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Christmases past, fondly remembered

Growing up in the North End, I never felt a conflict between the religious and popular traditions of Christmas. We knew we were celebrating the birth of Jesus, and we never forgot that.

The midnight Mass was the central event of Christmas Eve, and putting cookies out for Santa Claus could never take away from that event. He was, after all, a saint. And the model of the manger with the baby Jesus looked even warmer and lovelier nested as it was among the many other Christmas decorations and lights. It was smaller than the tree, but it was no less important. All of this fit together with such ease for us.

In those days, my mother and aunts were always saving up for Christmas through a Christmas club. There was less money around; this seemed to make everything more valuable.

Seven Fishes! (photo courtesy Austin Kleon)

Seven Fishes! (photo courtesy Austin Kleon)

There was the food, of course. We had the fish on Christmas Eve: the baccalà, the calamari in gravy, and all the rest. My Uncle Vinnie would always make zeppole before dinner. We ate and laughed and enjoyed the time together.

For the kids, of course, the presents mattered most. As I remember it, most of the gifts were for kids and not for the adults. Santa Claus was the kids’ part of the holiday. We opened our gifts in the morning: me, my sister and my cousins.

I remember sledding down the path at the far end of Copps Hill Cemetery. We picked up a lot of speed along the way, and ran right into that iron fence at the bottom. But even more fun was using a refrigerator door as a sled. We counted ourselves lucky in the winter to find an old refrigerator sitting outside awaiting the garbage truck. In no time we would have the door off and haul it up to the Slide Park. We would get a running start at the top set of stairs and then go sliding down each of the other sets of stairs right to the bottom. If there were no cars there to stop us from sliding into Commercial Street we would build a wall of snow to do the job. Refrigerator doors make the best sleds.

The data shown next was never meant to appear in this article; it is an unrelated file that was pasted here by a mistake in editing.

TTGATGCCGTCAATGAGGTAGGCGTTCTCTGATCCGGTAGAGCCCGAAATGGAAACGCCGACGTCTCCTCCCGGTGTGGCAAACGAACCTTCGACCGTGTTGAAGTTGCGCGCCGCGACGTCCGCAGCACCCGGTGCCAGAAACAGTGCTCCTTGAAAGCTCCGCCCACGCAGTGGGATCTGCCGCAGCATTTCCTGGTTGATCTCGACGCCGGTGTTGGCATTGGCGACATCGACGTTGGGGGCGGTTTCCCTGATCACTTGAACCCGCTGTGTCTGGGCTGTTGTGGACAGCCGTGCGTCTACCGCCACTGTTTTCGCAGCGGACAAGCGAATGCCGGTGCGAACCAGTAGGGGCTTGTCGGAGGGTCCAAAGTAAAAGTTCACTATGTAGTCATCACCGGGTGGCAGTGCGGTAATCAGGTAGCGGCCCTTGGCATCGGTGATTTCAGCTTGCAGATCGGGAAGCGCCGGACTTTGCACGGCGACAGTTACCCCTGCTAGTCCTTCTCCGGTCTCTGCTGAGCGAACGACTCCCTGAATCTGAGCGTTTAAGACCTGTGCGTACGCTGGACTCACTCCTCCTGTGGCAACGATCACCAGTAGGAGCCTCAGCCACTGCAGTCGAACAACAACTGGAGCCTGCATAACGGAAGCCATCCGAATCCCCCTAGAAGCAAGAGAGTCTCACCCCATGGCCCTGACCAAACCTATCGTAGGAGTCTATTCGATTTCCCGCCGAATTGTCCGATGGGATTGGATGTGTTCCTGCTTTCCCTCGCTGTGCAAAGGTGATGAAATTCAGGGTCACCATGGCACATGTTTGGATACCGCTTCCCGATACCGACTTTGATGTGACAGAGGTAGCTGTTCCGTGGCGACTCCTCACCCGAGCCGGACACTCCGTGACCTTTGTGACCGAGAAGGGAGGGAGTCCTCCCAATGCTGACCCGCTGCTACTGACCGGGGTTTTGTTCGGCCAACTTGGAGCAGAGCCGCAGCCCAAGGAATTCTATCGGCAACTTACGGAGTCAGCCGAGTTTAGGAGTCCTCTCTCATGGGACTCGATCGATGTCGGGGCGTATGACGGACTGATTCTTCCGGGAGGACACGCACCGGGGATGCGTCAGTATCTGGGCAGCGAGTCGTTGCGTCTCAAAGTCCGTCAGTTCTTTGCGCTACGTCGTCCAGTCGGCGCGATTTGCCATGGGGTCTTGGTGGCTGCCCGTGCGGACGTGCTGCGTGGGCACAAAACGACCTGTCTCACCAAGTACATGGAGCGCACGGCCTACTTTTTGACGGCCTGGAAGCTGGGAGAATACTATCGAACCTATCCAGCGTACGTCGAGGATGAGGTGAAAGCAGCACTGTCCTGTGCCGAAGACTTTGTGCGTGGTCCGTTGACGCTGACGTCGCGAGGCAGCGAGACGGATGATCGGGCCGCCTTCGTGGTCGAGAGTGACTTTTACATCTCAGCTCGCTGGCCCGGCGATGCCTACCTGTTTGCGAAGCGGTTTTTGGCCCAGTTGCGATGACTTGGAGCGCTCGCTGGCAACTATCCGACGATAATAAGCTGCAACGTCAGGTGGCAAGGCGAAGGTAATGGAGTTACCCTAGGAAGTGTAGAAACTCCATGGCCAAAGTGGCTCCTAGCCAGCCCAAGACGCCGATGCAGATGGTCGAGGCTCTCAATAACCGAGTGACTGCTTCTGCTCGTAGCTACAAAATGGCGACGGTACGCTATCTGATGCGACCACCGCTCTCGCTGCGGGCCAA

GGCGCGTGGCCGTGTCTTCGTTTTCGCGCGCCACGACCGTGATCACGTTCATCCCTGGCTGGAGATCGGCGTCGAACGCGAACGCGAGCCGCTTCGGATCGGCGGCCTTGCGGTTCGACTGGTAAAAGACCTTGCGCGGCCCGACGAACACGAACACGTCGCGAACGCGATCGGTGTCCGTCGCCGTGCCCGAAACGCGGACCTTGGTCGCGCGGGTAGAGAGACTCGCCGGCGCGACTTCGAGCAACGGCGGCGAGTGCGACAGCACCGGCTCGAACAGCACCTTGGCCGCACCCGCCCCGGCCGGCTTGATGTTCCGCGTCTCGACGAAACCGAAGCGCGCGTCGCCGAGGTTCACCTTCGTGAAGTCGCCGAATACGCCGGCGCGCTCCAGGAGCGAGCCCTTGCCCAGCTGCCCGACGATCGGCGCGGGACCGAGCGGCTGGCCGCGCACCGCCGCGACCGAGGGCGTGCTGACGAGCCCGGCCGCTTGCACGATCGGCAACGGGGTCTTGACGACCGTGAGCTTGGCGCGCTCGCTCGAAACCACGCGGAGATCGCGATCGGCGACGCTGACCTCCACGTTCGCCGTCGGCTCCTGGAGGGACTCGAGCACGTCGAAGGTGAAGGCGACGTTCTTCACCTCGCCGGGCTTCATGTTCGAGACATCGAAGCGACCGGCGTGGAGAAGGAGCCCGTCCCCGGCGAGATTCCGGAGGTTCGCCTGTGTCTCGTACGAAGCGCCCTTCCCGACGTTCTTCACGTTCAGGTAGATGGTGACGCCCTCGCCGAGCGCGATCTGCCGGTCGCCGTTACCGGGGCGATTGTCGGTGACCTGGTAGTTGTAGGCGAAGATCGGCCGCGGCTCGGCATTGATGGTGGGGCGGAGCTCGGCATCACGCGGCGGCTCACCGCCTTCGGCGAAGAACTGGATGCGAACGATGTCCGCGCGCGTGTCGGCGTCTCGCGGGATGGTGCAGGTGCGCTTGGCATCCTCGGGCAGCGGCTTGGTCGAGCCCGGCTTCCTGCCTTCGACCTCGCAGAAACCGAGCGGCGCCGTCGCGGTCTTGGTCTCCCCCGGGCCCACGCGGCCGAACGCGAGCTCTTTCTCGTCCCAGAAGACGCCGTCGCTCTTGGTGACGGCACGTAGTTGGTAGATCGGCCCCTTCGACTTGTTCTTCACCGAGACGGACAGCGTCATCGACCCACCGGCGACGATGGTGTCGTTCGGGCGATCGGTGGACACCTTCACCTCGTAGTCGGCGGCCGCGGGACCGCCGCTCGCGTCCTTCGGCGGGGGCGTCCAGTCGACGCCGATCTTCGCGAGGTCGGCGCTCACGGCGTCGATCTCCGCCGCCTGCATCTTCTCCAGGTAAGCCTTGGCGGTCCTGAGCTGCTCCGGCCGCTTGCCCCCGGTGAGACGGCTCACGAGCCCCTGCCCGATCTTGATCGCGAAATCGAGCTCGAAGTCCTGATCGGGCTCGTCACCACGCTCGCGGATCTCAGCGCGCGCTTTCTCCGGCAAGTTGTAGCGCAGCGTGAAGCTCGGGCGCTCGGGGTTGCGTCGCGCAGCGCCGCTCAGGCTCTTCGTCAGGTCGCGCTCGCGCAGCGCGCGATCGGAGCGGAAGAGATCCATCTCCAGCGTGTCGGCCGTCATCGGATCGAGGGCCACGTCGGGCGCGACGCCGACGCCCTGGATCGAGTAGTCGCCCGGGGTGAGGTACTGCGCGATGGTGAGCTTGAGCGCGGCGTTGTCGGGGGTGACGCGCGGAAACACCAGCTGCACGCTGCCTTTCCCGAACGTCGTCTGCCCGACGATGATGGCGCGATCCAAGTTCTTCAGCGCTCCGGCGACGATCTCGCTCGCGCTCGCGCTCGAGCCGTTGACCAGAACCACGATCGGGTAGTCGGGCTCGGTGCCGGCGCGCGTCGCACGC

We never had lights on the buildings in the North End of course, but my cousins in Saugus did. Later, they only put a small, lighted tree in their Bay window. Coincidently, at around the same time, their next-door neighbors decorated there house to the extent that people would drive from everywhere to see it. In his typically dead-pan manner, and with the street in front of their house full of cars, my Uncle Vinnie would stand in the bay window and say: “Look at that. Look at how they all come to see my tree.”

Merry Christmas and Happy New Year!

About James Pasto

James S. Pasto is a senior lecturer at Boston University, co-founder of the North End Historical Society and editor of the society's journal. To share stories about North End's past, e-mail pasto@bostoniano.info. To find out more about the North End Historical Society, visit alexgoldfeld.com/NEHS.html.